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A sweet superfood, dates are a great source of energy, and provide a generous amount of dietary fibre, vitamins, and minerals. They’re incredibly versatile, whether you eat them straight from the bag, chop them up as a topping, or blitz a few in a smoothie, there is no shortage of ways to enjoy these sweeties.

  • Dates are an excellent source of fibre while providing a hefty dose of potassium, magnesium, vitamin C, vitamin B6, copper, and manganese.
  • They contain tannins, compounds that are shown to inhibit the activity of certain enzymes that promote inflammation.
  • Supply a wide range of antioxidants, including flavonoids and polyphenols that protect cells from damage and reduce the risk of developing certain types of cancer.
  • A wonderful choice during pregnancy as they contain compounds that mimic the hormone oxytocin which have been shown to soften the cervix, assisting in a shorter, smoother labor experience.
  • If you’re in need of an energy boost, the natural sugars in dates provide a quick source of energy that can leave you feeling satiated thanks to their high fibre content.

About Dates

These luscious little fruits are native to the Middle East, North Africa, and some parts of South Asia. Countries within these areas have the ideal climate and soil conditions for cultivating dates, where they have been growing for thousands of years. Today, dates are grown all around the world, particularly in areas with hot, dry climates. California and Mexico are considered two of the major date-producing regions in our modern world.

There are many types of dates, including Medjool, Deglet, Halawy, Thoory, Barhi, and Honey, just to name a few. They all have slightly different textures and flavours to delight your tastebuds. Medjool dates are the largest and juiciest of all dates and my personal favourite. They have a rich, caramel flavour and are perfect in raw desserts. Any date is good to have on hand in the cupboard though, I encourage you to try a few varieties to see which one suits you best.

Having dried fruit in the pantry is great for snacks and to use in raw desserts and baked goods. Remember that dried fruit delivers a concentrated amount of natural sugar, so those with sugar sensitivities should keep an eye on the amount consumed. For optimal digestion, soak all dried fruits in water for 4 hours before consuming!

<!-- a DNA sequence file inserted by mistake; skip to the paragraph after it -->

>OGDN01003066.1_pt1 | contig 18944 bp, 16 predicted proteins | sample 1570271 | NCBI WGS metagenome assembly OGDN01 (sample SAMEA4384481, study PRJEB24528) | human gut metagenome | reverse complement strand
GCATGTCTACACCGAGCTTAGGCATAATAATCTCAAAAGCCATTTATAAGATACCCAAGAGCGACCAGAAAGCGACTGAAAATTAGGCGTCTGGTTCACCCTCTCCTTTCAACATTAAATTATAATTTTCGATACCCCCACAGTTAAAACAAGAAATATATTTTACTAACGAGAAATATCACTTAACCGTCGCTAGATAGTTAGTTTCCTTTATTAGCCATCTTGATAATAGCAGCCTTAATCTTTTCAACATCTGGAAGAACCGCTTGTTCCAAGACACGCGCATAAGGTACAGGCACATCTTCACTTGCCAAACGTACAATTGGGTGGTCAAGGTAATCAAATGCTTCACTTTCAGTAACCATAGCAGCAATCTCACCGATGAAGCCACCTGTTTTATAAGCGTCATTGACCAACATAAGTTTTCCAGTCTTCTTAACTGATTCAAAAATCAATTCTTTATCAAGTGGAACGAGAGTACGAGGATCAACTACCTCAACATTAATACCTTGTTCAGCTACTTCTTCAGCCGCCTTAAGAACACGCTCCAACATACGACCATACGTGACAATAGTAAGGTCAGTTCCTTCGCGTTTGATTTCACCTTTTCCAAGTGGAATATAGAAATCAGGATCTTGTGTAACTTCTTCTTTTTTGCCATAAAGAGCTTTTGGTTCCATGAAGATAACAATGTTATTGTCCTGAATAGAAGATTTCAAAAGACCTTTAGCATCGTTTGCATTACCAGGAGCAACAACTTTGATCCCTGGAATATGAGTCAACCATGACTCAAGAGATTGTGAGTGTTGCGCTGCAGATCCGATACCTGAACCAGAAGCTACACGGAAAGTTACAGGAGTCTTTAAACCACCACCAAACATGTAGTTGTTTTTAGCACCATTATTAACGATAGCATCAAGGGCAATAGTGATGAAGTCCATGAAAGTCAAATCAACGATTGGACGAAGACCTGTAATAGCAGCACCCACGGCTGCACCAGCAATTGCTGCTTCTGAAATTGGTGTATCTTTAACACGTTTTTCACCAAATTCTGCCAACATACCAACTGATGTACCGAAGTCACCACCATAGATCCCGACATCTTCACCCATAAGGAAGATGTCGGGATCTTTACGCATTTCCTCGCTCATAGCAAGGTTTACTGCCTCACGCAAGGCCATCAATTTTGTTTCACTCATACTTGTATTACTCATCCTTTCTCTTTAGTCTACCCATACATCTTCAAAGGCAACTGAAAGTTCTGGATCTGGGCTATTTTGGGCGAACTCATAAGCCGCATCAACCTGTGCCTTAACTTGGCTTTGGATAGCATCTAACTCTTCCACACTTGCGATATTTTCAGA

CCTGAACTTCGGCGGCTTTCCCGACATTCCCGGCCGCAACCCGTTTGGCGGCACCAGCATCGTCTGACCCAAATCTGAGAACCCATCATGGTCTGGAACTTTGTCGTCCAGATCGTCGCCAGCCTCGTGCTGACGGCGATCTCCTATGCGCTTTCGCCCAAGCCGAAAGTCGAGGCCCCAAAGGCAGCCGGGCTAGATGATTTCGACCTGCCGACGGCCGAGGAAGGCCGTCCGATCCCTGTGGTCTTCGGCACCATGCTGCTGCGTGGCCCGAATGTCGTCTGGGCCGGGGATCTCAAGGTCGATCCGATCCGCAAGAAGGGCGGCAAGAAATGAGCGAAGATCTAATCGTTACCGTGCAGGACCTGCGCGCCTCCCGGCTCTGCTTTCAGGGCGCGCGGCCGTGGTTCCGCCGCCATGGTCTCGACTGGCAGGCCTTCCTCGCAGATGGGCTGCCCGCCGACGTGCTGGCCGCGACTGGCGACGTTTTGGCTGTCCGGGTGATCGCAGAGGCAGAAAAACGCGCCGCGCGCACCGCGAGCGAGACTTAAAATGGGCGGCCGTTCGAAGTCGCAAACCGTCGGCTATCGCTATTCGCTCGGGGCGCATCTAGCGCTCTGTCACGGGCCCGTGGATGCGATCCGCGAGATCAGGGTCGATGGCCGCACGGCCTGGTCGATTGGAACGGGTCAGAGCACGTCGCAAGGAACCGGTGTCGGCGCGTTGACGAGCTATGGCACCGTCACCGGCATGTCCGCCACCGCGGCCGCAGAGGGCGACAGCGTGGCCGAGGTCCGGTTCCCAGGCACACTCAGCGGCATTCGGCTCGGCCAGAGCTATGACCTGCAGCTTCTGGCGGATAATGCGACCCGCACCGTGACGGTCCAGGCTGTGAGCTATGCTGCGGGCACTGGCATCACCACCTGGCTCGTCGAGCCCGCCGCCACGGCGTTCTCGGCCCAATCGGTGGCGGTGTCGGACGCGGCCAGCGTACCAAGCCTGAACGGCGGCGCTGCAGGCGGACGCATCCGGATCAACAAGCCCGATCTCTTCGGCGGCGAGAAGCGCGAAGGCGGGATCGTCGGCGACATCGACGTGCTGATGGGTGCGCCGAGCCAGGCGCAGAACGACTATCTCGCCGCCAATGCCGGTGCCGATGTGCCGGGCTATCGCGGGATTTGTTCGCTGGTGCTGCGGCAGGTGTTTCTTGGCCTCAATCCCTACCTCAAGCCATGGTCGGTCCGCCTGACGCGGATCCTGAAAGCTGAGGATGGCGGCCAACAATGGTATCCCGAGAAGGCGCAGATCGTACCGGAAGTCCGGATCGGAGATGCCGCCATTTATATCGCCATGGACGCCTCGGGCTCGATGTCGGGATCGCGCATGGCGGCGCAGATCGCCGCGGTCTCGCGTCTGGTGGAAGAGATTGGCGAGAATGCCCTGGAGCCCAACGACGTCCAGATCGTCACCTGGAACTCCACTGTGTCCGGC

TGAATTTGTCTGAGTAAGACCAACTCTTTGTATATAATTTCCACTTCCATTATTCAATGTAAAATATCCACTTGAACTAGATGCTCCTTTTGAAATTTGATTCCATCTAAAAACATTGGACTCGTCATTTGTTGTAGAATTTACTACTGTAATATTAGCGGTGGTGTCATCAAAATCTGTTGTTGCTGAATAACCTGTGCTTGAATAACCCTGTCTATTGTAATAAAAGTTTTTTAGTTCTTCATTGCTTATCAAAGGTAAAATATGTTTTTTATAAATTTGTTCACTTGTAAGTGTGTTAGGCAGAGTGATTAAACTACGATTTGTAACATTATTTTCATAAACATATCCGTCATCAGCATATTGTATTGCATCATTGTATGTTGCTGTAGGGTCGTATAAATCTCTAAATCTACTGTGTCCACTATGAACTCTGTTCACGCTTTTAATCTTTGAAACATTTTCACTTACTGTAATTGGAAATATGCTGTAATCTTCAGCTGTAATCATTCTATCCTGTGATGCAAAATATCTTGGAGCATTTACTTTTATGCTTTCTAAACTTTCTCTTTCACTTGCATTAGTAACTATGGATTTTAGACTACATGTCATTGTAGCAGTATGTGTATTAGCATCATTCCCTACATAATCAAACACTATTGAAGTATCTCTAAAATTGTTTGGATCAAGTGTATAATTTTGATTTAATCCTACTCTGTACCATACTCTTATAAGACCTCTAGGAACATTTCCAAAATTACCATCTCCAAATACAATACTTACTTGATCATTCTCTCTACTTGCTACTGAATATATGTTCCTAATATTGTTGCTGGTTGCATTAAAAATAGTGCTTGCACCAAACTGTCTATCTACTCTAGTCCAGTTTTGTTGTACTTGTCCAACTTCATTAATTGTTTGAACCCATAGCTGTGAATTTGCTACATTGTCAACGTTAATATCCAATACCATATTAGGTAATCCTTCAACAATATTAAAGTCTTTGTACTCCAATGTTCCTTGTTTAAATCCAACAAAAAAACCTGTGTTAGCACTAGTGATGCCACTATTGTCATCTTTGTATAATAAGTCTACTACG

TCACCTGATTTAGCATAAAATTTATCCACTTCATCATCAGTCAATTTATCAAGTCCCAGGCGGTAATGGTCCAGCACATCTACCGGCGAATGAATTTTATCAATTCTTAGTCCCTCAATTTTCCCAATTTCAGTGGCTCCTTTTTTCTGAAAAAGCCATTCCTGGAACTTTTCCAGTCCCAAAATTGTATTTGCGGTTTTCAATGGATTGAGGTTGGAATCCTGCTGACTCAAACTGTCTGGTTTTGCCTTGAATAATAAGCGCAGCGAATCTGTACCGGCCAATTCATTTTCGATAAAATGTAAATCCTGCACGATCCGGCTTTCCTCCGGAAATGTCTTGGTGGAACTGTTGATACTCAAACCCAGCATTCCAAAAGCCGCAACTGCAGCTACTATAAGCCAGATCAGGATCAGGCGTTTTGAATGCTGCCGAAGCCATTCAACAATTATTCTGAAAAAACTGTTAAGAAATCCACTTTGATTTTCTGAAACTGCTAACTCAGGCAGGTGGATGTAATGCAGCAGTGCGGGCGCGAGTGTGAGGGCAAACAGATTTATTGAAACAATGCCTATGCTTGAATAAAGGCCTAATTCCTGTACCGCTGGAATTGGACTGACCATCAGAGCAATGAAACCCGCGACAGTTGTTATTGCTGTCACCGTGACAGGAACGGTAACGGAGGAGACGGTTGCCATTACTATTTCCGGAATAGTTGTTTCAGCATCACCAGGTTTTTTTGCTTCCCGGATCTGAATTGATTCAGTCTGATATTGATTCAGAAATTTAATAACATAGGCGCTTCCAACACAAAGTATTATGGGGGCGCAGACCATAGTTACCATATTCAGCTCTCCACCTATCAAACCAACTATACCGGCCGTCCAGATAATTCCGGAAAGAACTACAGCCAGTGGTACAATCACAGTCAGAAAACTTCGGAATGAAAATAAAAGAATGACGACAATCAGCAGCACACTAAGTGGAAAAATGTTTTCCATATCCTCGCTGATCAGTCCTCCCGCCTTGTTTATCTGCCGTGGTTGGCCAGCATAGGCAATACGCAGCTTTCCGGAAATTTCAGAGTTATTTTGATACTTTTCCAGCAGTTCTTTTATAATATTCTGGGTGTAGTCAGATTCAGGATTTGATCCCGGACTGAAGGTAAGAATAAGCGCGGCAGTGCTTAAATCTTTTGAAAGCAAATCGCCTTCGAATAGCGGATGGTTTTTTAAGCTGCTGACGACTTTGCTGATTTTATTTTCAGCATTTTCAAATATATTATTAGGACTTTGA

When you are purchasing dried fruit, it is important to ensure that it is organic, or that there are no additives or preservatives. Some fruits may be treated with sulfur dioxide gas during processing due to their antimicrobial properties and ability to maintain the original appearance of the fruit. In large amounts, sulfur dioxide is toxic. It blocks nerve signals from one area of the lungs to another, often causing breathing distress in sensitive individuals. It makes the fruit look healthy and vibrant, but this is merely an illusion. Sulfur dioxide gives dried fruits a distinctive chemical flavour that you probably wouldn’t notice unless you’ve had the real thing. 

Dried fruits may also be treated with other sulfites to prevent rotting and extend their shelf lives. Sulfites cause adverse reactions in an estimated one out of every 100 people, who turn out to be sulfite-sensitive. People who suffer from asthma are particularly at risk – The FDA estimates that 5 percent of asthmatics will experience a reaction upon exposure. Fruits that are commonly sulfured include apricots, golden raisins, peaches, figs, cantaloupe, ginger, mango, papaya, pears, and pineapple.


Keep dried fruits in tightly sealed glass jars or canisters in a cool, dry place for up to a couple months. Some dried fruits will develop a white coating on them after a few weeks. This is most often their sugars crystallizing, not mold.

Some Recipes in Grow

Salted Miso Caramel Cups

Baked Apples with Chai Date Caramel

Candy Bar Cookies

Date + Tahini Iced Cacao

Sweet Potato Pie Smoothie

Golden Carrot Spice Rice